Even if respondent had been properly served, the appeal would be dismissed on the merits. Education Law § 3202 (1) provides, in pertinent part, that “[a] person over five and under twenty-one years of age who has not received a high school diploma is entitled to attend the public schools maintained in the district in which such person resides without the payment of tuition.”
The purpose of this provision is to limit a school district’s obligation to provide tuition-free education to students whose parents or legal guardians reside within the district, as a child’s residence is presumed to be that of his or her parents or legal guardians (Appeal of Powell, 57 Ed Dept Rep, Decision No. 17,320; Appeal of Polynice, 48 id. 490, Decision No. 15,927; see Catlin v Sobol, 77 NY2d 552, 559-560 ). “Residence” for purposes of Education Law § 3202 is established by physical presence as an inhabitant within the district and intent to remain (Longwood Cent. School Dist. v Springs Union Free School Dist., 1 NY3d 385, 389 ; Appeal of Powell, 57 Ed Dept Rep, Decision No. 17,320).
A residency determination will not be set aside unless it is arbitrary and capricious (Appeal of Powell, 57 Ed Dept Rep, Decision No. 17,320; Appeal of White, 48 id. 295, Decision No. 15,863). In an appeal to the Commissioner, the petitioner has the burden of demonstrating a clear legal right to the relief requested and the burden of establishing the facts upon which the petitioner seeks relief (Appeal of Powell, 57 Ed Dept Rep, Decision No. 17,320; Appeal of White, 48 id. 295, Decision No. 15,863).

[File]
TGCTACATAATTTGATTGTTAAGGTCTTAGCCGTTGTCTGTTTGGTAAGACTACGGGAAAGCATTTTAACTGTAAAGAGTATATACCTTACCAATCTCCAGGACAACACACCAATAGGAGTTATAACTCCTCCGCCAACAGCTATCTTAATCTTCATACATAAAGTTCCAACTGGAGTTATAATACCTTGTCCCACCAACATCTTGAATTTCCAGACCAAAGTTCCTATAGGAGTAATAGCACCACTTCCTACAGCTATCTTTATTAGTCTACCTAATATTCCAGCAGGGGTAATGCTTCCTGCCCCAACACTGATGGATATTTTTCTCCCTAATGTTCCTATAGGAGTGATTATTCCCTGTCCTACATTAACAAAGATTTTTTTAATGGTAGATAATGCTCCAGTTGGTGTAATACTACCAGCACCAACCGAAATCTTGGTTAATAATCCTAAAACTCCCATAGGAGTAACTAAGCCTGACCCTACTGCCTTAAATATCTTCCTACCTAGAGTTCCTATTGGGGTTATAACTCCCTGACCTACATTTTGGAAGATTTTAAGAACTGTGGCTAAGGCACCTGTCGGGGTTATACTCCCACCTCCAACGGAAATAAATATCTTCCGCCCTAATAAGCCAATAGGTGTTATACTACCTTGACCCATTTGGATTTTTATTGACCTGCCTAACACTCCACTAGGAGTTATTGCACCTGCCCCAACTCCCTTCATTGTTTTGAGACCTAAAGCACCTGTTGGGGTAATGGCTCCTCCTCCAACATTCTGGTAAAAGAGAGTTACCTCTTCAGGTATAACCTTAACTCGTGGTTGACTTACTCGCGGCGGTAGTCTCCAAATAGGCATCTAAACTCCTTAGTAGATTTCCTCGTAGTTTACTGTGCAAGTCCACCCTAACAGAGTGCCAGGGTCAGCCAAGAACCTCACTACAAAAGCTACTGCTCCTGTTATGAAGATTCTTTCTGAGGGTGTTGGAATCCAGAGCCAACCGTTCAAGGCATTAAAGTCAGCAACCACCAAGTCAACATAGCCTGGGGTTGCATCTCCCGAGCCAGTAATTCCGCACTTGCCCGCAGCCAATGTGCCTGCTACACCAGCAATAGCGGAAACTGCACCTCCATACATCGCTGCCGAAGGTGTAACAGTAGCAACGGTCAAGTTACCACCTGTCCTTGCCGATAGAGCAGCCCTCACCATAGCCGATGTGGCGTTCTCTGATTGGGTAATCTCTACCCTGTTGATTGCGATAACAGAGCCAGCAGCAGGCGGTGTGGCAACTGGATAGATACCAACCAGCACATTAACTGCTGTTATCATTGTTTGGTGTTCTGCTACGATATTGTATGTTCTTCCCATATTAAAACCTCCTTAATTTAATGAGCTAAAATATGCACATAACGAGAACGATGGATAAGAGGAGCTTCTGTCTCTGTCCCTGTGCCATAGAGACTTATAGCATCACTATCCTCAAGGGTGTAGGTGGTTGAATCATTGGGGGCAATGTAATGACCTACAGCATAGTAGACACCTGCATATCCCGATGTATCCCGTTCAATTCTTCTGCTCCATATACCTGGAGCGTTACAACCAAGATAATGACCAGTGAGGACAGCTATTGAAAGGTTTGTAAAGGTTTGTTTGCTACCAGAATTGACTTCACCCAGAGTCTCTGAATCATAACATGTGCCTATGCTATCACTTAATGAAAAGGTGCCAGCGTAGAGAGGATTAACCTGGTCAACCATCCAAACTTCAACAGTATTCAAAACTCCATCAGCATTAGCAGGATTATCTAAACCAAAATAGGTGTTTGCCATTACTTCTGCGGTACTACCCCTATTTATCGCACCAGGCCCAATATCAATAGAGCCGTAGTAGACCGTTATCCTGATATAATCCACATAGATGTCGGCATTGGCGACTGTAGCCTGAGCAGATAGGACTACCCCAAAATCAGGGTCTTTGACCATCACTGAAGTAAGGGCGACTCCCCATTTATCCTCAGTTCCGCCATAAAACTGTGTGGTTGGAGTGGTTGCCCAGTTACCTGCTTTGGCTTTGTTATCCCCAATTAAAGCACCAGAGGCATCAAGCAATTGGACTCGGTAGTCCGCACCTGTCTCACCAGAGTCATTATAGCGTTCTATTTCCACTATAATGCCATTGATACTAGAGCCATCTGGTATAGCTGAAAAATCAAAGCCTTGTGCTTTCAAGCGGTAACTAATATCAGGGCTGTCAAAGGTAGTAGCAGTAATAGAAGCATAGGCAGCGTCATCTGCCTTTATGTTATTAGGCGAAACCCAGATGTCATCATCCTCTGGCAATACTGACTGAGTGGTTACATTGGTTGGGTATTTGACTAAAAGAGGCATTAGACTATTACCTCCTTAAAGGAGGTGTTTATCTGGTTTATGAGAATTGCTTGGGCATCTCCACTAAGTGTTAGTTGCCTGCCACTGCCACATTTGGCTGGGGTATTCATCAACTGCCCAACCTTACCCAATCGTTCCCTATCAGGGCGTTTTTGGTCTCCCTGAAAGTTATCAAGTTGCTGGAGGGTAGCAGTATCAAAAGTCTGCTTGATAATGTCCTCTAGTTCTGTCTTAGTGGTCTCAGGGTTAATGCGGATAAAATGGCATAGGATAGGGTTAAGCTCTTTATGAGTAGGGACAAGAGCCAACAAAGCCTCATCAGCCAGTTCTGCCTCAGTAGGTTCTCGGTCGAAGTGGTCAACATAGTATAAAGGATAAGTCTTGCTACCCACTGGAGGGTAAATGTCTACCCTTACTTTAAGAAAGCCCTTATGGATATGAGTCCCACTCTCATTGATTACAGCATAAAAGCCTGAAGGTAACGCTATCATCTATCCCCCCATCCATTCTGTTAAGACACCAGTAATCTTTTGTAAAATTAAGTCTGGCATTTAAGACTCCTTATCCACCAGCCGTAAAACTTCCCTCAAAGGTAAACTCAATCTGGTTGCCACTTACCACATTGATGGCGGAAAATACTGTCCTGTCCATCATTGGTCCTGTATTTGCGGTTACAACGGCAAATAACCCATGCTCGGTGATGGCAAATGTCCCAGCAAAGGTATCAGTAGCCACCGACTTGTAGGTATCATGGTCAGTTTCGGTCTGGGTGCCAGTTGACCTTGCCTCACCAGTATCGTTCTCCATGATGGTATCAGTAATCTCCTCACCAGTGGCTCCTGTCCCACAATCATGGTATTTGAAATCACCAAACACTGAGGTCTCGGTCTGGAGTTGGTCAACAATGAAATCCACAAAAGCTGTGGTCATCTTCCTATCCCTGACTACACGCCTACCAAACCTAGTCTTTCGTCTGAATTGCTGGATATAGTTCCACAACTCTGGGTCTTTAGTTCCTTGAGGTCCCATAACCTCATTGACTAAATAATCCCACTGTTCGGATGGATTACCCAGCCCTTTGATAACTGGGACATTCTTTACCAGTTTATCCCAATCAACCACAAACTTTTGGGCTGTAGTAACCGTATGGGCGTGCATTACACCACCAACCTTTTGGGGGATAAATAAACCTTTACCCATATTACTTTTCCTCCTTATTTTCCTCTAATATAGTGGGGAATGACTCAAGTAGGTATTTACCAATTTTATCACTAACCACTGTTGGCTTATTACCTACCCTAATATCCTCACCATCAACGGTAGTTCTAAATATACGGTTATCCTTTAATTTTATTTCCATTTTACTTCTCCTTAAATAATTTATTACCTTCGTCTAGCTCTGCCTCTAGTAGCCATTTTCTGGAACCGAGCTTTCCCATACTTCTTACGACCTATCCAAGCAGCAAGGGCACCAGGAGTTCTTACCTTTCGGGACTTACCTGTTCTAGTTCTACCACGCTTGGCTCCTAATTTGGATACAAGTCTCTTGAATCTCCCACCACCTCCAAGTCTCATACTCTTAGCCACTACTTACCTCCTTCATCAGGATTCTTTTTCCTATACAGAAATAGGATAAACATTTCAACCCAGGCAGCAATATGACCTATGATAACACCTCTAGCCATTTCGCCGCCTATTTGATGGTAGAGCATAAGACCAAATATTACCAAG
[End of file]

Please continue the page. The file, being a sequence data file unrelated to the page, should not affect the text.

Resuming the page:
On the record before me, petitioner has failed to meet her burden of proof. The parties agree that petitioner and the students reside at the Wyandanch address, and petitioner asserts that they intend to do so for the next six years. Although petitioner argues that the Wyandanch address is close to the boundary line and associated with the West Babylon Fire Department and post office, the sole inquiry is whether the Wyandanch address is located within respondent’s district, a question that is purely geographical in nature (cf. Appeal of Chen, 60 Ed Dept Rep, Decision No. 17,907). Similarly, the students’ educational and extracurricular achievements, while laudable, are inapposite to the location and school district designation associated with the Wyandanch address.